Okay, so I read this somewhere that,

$$ \lim_{x \to 0^+} \left[ \frac{\sin x}{x} \right] = 0 $$ Where, [] denotes the greatest integer function.

But, on the other hand, this is also true,

$$ [0.9999...] = 1 $$

Aren't these two contradictory? I mean if,

$$ \lim_{x \to 0^+} \frac{\sin x}{x} = 1 $$

and $$ 0.9999... = 1 $$

Then why is the greatest Integer function behaving differently for these two functions?


3 Answers 3


$0.999\ldots$ isn't a sequence / function you take the limit of. It is a fixed number, and it's equal to $1$ in value (more strictly: If you allow it to represent a value, then any value except $1$ will get you into inconsistencies). Round it down all you like, that doesn't change. On the other hand, we do have $$ \lim_{n \to \infty}\left[0.\underbrace{999\ldots99}_{n\text{ times}}\right] = 0 $$ As for why $\lim_{x \to 0^+} \left[ \frac{\sin x}{x} \right] = 0$, that's simply because for all non-zero $x$, we have $\left[ \frac{\sin x}{x} \right] = 0$, so of course the limit is going to be $0$ as $x \to 0$.

  • $\begingroup$ Thanks a lot for your answer. But I am a bit confused, is it wrong to write that $ 0.999... < 1 $? $\endgroup$
    – AnonMouse
    Jul 22, 2016 at 11:42
  • 1
    $\begingroup$ @BrahmnoorSingh Yes, $0.999\ldots < 1$ is wrong. The correct statement is $0.999\ldots = 1$. $\endgroup$
    – Arthur
    Jul 22, 2016 at 11:43
  • $\begingroup$ @BrahmnoorSingh Have a look at :math.stackexchange.com/q/11/321264 $\endgroup$ Jul 22, 2016 at 11:44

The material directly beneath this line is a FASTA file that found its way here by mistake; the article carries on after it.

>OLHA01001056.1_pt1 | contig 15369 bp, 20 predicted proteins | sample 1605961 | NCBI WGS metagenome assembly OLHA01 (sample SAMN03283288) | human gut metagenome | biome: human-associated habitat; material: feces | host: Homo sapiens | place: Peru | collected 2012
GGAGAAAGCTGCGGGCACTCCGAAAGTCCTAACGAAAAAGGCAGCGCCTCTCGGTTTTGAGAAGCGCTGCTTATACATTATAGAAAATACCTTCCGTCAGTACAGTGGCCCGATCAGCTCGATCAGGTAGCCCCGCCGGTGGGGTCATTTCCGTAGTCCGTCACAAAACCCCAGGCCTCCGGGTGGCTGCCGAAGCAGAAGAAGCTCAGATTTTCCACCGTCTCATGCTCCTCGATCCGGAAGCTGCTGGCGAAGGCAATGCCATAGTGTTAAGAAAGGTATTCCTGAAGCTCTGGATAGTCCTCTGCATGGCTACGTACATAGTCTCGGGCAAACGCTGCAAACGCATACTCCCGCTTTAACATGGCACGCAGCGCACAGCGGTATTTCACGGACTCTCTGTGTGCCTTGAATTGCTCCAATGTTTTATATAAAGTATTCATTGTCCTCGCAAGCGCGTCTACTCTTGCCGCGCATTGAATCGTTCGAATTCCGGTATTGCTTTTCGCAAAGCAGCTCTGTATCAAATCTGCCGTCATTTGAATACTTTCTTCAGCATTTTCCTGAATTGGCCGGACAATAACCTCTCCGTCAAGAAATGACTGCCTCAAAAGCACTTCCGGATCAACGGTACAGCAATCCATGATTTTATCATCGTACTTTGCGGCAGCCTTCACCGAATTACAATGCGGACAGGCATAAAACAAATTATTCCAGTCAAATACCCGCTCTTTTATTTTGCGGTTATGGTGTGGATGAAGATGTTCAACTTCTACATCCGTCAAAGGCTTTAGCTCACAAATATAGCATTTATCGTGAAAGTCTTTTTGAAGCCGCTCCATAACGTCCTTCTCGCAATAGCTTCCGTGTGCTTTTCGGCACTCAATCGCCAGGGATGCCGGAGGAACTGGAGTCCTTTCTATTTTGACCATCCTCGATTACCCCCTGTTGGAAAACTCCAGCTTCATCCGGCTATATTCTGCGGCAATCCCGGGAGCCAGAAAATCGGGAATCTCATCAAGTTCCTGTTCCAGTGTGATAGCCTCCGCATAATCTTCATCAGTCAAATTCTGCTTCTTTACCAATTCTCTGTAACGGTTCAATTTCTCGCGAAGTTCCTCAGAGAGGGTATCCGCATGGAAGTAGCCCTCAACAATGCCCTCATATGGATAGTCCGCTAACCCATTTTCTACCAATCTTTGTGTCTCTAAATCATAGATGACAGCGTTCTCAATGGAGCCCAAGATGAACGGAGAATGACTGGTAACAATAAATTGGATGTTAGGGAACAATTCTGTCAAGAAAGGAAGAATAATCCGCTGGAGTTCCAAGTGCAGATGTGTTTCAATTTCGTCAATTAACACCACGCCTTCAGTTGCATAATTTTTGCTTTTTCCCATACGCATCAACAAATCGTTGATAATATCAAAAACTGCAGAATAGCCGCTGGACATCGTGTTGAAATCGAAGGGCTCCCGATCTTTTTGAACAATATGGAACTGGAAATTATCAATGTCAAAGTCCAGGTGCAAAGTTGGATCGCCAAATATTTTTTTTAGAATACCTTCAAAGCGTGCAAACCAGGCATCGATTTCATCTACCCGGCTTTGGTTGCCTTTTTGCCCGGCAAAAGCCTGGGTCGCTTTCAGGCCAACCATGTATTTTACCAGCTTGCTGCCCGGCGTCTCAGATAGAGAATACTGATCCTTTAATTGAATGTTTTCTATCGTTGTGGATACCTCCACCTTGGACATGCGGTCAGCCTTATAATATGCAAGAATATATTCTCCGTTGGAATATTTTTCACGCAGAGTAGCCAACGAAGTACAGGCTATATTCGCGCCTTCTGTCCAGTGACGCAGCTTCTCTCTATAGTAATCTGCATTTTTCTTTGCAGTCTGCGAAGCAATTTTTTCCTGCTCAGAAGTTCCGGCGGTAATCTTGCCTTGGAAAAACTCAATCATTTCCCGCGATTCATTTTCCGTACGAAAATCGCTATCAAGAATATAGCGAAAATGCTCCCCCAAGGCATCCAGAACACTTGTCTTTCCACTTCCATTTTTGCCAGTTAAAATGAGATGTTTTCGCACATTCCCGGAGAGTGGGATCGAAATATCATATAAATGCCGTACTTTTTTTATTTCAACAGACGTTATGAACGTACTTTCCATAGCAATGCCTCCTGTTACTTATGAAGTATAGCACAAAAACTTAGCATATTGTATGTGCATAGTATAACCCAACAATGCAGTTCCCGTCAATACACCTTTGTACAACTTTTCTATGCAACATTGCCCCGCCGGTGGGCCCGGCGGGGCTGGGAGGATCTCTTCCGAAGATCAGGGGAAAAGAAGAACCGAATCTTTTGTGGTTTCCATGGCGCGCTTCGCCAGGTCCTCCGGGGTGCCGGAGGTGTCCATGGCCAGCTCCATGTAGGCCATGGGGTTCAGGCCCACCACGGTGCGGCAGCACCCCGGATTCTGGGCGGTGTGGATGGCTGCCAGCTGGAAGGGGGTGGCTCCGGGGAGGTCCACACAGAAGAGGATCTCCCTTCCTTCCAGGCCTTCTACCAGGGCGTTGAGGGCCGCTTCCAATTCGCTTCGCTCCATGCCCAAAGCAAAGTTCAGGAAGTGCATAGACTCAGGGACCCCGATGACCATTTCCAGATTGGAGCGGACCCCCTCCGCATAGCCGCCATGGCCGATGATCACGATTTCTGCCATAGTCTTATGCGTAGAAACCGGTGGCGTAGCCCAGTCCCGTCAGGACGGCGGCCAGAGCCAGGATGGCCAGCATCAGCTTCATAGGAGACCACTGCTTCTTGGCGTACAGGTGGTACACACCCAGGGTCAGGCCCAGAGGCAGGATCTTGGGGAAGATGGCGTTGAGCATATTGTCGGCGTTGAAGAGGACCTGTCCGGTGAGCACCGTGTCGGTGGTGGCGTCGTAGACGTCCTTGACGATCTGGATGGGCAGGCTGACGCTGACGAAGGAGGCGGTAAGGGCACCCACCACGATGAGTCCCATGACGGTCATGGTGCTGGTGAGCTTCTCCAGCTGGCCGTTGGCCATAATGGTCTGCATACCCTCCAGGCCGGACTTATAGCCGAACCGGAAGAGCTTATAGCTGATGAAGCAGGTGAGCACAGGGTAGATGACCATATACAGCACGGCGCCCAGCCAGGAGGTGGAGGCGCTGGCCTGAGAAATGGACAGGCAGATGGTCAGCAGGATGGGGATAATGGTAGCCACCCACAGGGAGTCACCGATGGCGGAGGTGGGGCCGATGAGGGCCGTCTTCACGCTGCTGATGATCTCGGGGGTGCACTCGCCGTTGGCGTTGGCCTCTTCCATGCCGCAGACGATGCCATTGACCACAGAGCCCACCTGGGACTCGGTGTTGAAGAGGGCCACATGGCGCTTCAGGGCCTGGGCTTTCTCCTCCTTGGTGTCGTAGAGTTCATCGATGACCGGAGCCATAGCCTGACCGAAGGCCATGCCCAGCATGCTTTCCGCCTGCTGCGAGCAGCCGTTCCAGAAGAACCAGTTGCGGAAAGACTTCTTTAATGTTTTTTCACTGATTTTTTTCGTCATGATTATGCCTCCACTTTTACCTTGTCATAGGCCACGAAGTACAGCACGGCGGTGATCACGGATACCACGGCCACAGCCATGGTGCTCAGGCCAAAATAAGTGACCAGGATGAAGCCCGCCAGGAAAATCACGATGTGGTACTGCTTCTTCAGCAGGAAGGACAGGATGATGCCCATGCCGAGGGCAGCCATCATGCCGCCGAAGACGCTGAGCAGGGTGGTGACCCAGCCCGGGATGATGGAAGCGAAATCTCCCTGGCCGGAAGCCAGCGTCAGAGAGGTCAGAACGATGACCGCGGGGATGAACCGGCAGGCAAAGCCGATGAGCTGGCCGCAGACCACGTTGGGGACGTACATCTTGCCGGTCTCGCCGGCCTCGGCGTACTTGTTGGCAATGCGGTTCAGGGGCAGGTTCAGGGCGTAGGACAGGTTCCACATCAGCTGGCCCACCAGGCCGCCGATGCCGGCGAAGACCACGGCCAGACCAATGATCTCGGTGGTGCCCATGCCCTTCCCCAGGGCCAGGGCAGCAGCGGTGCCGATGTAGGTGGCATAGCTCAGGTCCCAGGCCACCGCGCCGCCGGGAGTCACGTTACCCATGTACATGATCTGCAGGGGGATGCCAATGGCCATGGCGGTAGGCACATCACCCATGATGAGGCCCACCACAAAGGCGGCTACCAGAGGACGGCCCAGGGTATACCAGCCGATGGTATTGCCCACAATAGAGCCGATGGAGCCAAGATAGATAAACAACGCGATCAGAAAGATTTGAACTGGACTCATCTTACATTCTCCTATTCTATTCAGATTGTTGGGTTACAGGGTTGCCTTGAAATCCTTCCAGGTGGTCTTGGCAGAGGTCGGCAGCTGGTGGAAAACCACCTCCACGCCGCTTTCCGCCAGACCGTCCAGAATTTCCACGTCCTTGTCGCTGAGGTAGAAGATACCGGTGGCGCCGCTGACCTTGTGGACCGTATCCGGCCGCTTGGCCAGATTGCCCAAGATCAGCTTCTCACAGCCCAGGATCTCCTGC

• $\begingroup$ @BrahmnoorSingh: Especially see this answer. $\endgroup$
    – user170039
    Jul 22, 2016 at 11:46
  • 2
    $\begingroup$ @BrahmnoorSingh There is a big difference between the two expressions $$\left[\lim_{n \to \infty}0.\underbrace{999\ldots99}_{n\text{ times}}\right] \quad\text{and}\quad \lim_{n \to \infty}\left[0.\underbrace{999\ldots99}_{n\text{ times}}\right] $$ The first one is what you refer to as $[0.999\ldots]$, while the second one is a sequence of numbers, all equal to $0$, so their limit is clearly $0$. $\endgroup$
    – Arthur
    Jul 22, 2016 at 11:52

There are too many red herrings in your question. Let's remove them entirely.

Consider the function $F$ such that $F(x)=0$ for all $x<1$ and $F(1)=1$. This function is not continuous at $1$. More specifically, $$\lim_{x\to 1^{-}} F(x)=0$$ because it is the limit of a constant function which always returns $0$. This is despite the obvious fact that $\lim_{x\to 1^{-}}x=1$.

This is the same situation in your question. You compose the $\frac{\sin x}x$ function with a non-continuous function which ensures that the value becomes a constant $0$; and then you compare it to a different limit.


$$ 0.9999... = 1 $$ is perfectly true, but when you take the limit, you never evaluate the function at exactly $0$, as it is undefined, so you never have infinitely many $9$s, and the above equality does not enter into play.


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